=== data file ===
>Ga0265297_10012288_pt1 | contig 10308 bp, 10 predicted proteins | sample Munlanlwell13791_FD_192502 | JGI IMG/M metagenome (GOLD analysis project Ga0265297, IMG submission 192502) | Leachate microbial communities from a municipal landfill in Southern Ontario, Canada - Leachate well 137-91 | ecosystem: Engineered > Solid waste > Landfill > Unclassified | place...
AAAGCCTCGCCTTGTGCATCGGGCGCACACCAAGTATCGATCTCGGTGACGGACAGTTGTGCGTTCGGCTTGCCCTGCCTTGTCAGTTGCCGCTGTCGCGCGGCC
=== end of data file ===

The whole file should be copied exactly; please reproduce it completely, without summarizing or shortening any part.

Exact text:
>Ga0265297_10012288_pt1 | contig 10308 bp, 10 predicted proteins | sample Munlanlwell13791_FD_192502 | JGI IMG/M metagenome (GOLD analysis project Ga0265297, IMG submission 192502) | Leachate microbial communities from a municipal landfill in Southern Ontario, Canada - Leachate well 137-91 | ecosystem: Engineered > Solid waste > Landfill > Unclassified | place...
AAAGCCTCGCCTTGTGCATCGGGCGCACACCAAGTATCGATCTCGGTGACGGACAGTTGTGCGTTCGGCTTGCCCTGCCTTGTCAGTTGCCGCTGTCGCGCGGCC